Mr. Baumgartner, called as a witness by defendant, testified that he is engaged in the business of constructing scaffolds; that the design of the scaffold here involved (as shown by photographs in evidence) particularly with reference to the uprights, guard rail, and braces, and with reference to the absence of a ribbon, is in accordance with the customary practice of scaffolding contractors in this area.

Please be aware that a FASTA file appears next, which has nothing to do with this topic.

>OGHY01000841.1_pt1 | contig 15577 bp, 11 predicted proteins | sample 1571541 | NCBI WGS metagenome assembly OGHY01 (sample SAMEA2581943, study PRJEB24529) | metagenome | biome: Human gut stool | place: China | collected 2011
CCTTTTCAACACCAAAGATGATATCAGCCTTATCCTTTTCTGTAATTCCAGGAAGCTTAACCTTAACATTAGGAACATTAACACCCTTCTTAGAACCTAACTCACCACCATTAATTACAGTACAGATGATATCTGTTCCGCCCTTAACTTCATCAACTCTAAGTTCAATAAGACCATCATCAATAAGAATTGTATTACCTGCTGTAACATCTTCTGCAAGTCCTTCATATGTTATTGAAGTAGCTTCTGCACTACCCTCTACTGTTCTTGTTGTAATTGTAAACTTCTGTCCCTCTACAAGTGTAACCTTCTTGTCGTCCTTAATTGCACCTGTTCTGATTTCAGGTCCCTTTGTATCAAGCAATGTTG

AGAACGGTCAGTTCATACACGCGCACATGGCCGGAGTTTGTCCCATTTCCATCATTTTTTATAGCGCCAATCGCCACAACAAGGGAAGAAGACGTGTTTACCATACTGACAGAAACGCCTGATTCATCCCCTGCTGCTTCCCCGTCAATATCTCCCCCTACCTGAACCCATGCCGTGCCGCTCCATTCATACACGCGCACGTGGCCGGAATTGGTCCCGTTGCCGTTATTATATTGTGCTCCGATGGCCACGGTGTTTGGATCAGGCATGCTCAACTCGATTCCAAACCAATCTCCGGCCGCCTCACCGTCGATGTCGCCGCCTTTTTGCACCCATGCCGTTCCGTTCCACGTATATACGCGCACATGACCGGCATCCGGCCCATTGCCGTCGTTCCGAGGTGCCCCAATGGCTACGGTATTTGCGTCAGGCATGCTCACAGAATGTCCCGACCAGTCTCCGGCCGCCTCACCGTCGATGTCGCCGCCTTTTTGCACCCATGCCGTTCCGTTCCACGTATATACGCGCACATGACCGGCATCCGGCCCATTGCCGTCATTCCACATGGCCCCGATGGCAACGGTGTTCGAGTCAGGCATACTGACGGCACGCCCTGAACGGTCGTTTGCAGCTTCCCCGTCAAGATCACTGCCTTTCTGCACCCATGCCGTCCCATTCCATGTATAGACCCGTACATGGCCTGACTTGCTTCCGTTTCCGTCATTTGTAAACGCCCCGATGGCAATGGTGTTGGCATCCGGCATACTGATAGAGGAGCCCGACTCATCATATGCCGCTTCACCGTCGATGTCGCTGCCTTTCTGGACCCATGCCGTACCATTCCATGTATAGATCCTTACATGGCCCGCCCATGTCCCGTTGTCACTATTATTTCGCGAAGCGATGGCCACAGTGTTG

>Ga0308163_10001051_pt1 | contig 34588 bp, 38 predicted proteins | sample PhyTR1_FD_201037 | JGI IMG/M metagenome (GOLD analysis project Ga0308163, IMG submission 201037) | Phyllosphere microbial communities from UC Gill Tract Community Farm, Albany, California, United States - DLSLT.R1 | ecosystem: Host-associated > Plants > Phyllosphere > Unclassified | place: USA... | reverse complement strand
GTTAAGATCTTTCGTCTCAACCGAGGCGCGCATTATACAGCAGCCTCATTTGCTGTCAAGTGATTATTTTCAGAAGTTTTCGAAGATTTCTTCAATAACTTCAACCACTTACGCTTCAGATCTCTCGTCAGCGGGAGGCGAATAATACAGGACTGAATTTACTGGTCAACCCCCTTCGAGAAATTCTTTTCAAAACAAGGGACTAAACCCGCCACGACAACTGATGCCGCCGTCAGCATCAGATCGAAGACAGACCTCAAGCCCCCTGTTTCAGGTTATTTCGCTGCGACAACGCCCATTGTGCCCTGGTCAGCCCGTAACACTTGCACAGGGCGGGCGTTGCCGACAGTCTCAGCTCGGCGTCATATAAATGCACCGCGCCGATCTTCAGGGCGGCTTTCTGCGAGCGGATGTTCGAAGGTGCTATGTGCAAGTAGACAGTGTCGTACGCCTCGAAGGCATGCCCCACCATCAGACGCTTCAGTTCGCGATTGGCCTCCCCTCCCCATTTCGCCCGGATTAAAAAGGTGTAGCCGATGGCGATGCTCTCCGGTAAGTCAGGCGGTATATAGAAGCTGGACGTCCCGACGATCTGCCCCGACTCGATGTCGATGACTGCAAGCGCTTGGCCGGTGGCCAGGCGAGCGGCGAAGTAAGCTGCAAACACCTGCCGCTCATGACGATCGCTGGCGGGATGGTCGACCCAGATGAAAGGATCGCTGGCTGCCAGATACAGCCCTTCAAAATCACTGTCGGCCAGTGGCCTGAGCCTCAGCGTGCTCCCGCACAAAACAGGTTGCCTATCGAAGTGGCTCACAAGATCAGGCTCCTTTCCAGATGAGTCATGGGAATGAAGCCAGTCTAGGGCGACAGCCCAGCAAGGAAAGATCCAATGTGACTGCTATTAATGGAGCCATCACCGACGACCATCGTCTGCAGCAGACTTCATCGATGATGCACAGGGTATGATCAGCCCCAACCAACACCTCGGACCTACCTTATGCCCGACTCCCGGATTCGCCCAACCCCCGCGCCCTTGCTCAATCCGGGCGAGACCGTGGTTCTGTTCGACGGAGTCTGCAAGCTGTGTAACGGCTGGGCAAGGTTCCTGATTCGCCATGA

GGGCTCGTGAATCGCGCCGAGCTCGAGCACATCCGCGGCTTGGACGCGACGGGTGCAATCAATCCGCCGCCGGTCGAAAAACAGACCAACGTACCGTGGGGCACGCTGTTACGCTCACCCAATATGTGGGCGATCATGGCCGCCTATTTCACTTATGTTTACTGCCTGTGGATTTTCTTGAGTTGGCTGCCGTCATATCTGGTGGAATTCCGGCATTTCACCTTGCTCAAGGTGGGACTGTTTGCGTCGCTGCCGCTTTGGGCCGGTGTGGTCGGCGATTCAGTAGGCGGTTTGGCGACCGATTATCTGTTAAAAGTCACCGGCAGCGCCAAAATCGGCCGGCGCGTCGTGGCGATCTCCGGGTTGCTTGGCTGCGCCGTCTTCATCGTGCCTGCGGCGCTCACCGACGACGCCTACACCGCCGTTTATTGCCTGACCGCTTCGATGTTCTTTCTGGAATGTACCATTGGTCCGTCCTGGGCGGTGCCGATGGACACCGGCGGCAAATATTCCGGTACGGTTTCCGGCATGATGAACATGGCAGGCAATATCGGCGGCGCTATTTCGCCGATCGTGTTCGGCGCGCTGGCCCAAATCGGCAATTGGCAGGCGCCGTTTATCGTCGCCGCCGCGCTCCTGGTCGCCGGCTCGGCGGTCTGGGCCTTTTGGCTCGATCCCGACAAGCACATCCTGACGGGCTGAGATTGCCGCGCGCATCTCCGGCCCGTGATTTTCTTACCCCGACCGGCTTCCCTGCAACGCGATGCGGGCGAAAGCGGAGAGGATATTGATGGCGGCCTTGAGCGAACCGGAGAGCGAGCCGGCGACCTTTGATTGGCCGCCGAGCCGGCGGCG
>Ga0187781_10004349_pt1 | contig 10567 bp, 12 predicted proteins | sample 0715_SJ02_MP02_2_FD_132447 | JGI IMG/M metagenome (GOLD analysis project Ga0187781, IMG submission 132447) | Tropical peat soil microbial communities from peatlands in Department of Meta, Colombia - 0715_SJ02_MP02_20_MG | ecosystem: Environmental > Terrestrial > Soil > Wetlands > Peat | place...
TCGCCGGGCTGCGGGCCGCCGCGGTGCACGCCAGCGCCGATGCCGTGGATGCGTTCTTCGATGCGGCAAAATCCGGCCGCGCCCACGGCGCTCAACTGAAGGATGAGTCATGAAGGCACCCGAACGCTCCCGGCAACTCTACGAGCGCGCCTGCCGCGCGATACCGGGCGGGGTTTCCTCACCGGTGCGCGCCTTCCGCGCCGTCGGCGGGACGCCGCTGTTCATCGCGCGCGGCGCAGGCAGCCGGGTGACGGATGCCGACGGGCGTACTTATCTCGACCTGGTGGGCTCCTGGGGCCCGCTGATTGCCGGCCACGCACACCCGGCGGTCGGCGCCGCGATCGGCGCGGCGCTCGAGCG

While defendant Phetteplace was a witness, his counsel asked him if the guard rails were installed in accordance with the standard custom or practice of scaffold building in this area. The plaintiff objected to the question and stated: ‘I think counsel is trying to establish a different standard of care than the law provides. The law provides the standard. Custom doesn't make a bit of difference in this area.’ Counsel for defendant said: ‘I am not attempting to establish anything different. I am trying to show that this does comply with the law; and this is not contrary to the requirements of the law.’ The judge said: ‘That will be up to the jury ultimately, but the question as to whether it complies is admissible; I will overrule the objection; that is, whether it complies with the custom. Whether or not that custom is safe or not is for the jury to determine. I will overrule the objection.’